Contrastive learning is a form of distance learning that aims to learn invariant features from two related representations. In this paper, we explore the bold hypothesis that an image and its caption can be simply regarded as two different views of the underlying mutual information, and train a model to learn a unified vision-language representation space that encodes both modalities at once in a modality-agnostic manner. We first identify difficulties in learning a generic one-tower model for vision-language pretraining (VLP), and propose OneR as a simple yet effective framework for our goal. We discover intriguing properties that distinguish OneR from the previous works that learn modality-specific representation spaces such as zero-shot object localization, text-guided visual reasoning and multi-modal retrieval, and present analyses to provide insights into this new form of multi-modal representation learning. Thorough evaluations demonstrate the potential of a unified modality-agnostic VLP framework.
State-of-the-art frameworks in self-supervised learning have recently shown that fully utilizing transformer-based models can lead to performance boost compared to conventional CNN models. Thriving to maximize the mutual information of two views of an image, existing works apply a contrastive loss to the final representations. In our work, we further exploit this by allowing the intermediate representations to learn from the final layers via the contrastive loss, which is maximizing the upper bound of the original goal and the mutual information between two layers. Our method, Self-Distilled Self-Supervised Learning (SDSSL), outperforms competitive baselines (SimCLR, BYOL and MoCo v3) using ViT on various tasks and datasets. In the linear evaluation and k-NN protocol, SDSSL not only leads to superior performance in the final layers, but also in most of the lower layers. Furthermore, positive and negative alignments are used to explain how representations are formed more effectively. Code will be available.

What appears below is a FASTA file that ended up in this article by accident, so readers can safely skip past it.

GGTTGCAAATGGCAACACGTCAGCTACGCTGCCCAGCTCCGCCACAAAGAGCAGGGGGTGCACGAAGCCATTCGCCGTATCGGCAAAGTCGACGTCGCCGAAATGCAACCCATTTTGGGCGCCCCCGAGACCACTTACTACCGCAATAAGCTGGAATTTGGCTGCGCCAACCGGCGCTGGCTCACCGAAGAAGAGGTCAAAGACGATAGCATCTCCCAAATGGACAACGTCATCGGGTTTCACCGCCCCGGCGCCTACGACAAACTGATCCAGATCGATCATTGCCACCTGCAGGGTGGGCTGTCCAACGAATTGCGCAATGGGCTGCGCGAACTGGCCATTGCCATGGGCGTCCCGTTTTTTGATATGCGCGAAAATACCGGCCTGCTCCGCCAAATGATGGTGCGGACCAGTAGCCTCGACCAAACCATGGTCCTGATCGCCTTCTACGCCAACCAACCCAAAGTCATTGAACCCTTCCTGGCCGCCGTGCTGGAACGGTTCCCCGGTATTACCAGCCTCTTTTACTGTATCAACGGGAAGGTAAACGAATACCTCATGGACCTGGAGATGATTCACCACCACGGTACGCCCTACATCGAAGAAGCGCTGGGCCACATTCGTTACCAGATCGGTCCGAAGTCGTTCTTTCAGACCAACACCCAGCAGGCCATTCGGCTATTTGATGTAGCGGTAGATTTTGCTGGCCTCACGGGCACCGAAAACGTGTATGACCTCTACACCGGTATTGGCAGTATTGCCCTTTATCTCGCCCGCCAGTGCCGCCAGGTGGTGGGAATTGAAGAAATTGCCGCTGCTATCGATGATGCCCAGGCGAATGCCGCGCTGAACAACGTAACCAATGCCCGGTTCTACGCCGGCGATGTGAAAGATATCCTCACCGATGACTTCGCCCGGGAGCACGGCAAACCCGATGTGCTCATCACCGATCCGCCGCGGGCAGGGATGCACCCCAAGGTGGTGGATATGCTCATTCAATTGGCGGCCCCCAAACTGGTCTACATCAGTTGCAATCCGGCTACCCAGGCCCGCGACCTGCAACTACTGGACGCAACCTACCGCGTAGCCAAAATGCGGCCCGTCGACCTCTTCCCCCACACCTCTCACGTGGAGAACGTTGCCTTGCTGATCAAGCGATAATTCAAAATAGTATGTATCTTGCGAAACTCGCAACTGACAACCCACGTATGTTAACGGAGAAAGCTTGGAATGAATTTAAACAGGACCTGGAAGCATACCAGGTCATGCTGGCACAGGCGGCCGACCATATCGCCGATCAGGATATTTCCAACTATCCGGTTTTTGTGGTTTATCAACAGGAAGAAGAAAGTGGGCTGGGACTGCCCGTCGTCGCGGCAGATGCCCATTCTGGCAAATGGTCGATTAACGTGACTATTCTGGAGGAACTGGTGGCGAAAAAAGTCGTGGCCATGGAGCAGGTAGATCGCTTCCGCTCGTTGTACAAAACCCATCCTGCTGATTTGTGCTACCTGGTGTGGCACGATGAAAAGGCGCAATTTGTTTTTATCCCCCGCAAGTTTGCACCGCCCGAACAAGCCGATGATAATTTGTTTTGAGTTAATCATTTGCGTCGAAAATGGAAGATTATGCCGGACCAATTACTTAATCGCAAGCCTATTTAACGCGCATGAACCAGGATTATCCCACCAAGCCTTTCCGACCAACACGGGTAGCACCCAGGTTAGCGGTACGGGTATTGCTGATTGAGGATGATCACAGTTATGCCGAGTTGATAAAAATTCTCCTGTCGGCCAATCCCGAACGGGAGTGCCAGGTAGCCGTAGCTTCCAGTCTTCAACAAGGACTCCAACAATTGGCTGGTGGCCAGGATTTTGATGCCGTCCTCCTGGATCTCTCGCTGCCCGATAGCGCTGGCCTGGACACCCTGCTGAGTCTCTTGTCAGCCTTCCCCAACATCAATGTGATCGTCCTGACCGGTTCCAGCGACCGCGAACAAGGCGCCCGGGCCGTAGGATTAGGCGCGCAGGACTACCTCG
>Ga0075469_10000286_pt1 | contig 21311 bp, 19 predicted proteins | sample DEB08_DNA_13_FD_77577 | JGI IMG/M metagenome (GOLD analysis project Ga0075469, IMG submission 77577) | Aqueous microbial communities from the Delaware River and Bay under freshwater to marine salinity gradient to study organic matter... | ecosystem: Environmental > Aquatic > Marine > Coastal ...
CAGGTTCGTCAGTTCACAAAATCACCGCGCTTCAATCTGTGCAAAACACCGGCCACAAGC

GPT-3 shows remarkable in-context learning ability of large-scale language models (LMs) trained on hundreds of billion scale data. Here we address some remaining issues less reported by the GPT-3 paper, such as a non-English LM, the performances of different sized models, and the effect of recently introduced prompt optimization on in-context learning. To achieve this, we introduce HyperCLOVA, a Korean variant of 82B GPT-3 trained on a Korean-centric corpus of 560B tokens. Enhanced by our Korean-specific tokenization, HyperCLOVA with our training configuration shows state-of-the-art in-context zero-shot and few-shot learning performances on various downstream tasks in Korean. Also, we show the performance benefits of prompt-based learning and demonstrate how it can be integrated into the prompt engineering pipeline. Then we discuss the possibility of materializing the No Code AI paradigm by providing AI prototyping capabilities to non-experts of ML by introducing HyperCLOVA studio, an interactive prompt engineering interface. Lastly, we demonstrate the potential of our methods with three successful in-house applications.